Some people cannot collect a prescription because they can’t afford a long journey. Others cannot take time off work and face loss of wages. In extreme situations, there is simply no doctor to see, no healthcare clinic to visit, or no available medicine in the pharmacy.
The unfortunate reality is that only a fraction of patients with these diseases receive treatment today. We need to close that gap and help people gain affordable access to the medicines we manufacture and the care they need.
The barriers are complex and differ from country to country, but we know from experience that change is possible.
Our ambition is to offer access to our available medicines to the greatest number of people living with diabetes, rare blood diseases and rare endocrine disorders, while addressing varying levels of affordability.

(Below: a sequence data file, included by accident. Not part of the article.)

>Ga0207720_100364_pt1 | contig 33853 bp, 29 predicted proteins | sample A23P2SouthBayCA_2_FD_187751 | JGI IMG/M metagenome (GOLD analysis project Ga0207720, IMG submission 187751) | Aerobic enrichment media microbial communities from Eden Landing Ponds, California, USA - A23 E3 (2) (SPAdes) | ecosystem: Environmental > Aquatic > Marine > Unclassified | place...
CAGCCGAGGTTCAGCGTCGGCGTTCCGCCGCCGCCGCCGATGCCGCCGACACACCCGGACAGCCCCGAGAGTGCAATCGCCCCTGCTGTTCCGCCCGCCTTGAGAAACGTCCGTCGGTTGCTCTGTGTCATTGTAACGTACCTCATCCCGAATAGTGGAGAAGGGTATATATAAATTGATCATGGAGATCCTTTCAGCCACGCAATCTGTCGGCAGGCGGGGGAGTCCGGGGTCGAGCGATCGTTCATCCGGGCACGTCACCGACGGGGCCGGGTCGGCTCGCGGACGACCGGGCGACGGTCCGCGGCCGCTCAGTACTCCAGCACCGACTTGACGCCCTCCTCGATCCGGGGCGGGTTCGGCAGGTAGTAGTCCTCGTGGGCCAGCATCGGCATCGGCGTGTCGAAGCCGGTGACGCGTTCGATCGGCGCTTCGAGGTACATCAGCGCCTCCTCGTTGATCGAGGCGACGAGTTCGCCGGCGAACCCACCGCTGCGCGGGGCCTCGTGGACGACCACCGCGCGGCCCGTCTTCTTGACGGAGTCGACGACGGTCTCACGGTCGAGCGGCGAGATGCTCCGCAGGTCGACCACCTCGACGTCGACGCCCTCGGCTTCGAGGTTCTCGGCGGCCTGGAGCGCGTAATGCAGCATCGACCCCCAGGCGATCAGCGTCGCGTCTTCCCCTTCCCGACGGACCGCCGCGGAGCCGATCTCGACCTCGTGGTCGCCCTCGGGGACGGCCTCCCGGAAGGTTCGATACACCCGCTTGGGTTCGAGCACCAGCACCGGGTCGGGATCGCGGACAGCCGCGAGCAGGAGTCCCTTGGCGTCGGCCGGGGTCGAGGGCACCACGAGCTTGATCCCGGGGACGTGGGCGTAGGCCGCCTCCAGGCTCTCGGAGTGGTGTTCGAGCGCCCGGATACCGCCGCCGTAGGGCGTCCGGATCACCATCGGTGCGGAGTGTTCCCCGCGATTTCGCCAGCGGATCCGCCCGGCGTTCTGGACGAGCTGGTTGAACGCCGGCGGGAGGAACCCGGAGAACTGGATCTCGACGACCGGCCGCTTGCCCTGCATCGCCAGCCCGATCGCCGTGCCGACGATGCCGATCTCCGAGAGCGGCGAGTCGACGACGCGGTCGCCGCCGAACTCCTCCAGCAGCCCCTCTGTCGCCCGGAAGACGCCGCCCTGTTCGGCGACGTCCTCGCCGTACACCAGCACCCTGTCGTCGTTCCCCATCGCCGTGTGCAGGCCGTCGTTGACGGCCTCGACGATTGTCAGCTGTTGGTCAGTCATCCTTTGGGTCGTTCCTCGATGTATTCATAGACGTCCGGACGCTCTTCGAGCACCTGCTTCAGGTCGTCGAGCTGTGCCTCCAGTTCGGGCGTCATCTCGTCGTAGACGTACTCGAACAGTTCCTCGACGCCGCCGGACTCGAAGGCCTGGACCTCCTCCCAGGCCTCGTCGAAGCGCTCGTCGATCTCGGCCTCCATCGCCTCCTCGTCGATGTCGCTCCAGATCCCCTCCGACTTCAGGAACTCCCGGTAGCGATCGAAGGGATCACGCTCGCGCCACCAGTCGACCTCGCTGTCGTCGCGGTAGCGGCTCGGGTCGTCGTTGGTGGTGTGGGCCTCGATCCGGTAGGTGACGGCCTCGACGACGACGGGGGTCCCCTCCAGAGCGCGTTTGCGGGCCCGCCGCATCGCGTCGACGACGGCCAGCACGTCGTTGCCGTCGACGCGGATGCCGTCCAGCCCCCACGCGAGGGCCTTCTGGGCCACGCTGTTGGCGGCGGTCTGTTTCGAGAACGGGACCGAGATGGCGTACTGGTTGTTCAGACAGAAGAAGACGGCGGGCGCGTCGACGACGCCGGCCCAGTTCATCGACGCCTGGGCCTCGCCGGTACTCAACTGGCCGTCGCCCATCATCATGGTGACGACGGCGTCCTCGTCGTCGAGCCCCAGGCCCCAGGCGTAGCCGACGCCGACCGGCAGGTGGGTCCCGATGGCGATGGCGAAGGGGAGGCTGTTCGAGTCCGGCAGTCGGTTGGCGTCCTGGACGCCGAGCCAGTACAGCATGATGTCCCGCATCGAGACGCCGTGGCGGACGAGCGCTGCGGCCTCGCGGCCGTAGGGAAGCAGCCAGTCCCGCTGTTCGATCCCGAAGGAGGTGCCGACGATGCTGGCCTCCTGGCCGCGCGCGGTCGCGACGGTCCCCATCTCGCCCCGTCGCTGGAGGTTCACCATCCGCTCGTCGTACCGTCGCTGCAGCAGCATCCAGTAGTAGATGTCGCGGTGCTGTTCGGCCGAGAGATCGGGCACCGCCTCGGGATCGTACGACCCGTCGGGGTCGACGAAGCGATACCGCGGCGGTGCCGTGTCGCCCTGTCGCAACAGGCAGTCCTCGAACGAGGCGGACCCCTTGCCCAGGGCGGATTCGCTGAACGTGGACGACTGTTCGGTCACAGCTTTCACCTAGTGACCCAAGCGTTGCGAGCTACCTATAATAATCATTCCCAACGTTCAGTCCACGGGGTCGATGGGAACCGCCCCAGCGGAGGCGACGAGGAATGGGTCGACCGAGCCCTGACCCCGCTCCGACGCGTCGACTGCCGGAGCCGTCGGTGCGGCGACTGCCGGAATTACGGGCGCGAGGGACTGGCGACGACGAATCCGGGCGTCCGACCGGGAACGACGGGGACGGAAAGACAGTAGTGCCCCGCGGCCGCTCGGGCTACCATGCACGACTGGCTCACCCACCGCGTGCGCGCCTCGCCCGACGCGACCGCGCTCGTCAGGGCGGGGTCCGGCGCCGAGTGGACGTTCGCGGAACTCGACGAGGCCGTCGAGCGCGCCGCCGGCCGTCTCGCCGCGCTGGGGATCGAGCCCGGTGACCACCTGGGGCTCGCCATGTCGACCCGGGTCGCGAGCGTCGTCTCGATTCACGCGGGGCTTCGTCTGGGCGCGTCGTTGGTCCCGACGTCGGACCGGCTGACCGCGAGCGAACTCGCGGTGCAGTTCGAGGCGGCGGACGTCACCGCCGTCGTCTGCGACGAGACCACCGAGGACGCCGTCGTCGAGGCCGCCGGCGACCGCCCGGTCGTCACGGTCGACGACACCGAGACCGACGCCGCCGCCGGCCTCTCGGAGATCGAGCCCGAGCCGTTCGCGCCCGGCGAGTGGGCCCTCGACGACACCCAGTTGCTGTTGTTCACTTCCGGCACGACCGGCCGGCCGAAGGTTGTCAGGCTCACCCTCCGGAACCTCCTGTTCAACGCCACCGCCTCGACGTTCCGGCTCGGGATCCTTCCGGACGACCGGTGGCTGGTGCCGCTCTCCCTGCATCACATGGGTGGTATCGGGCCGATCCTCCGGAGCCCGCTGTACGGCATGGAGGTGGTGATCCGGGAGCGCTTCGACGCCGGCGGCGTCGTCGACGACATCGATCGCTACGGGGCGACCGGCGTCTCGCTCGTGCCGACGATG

We place extra focus on people living with diabetes in low-and middle-income countries. We have established affordability and access programmes to help patients in need in over two-thirds of the countries in which we operate.
Read on to learn more about our commitment to affordable treatment and access to diabetes care.
In some countries, people living with haemophilia may be unable to store their haemophilia medication at home. During the COVID-19 crisis, many patients were then unable to visit hospitals to seek treatment.
When people living with a rare blood disease face these situations, we work with local health authorities and partner organisations to provide financial support for medicine and treatment home delivery.
To ensure clear and transparent relationships, our initiatives are designed in dialogue with policy makers, for support services related to patient training, delivery and medicine storage.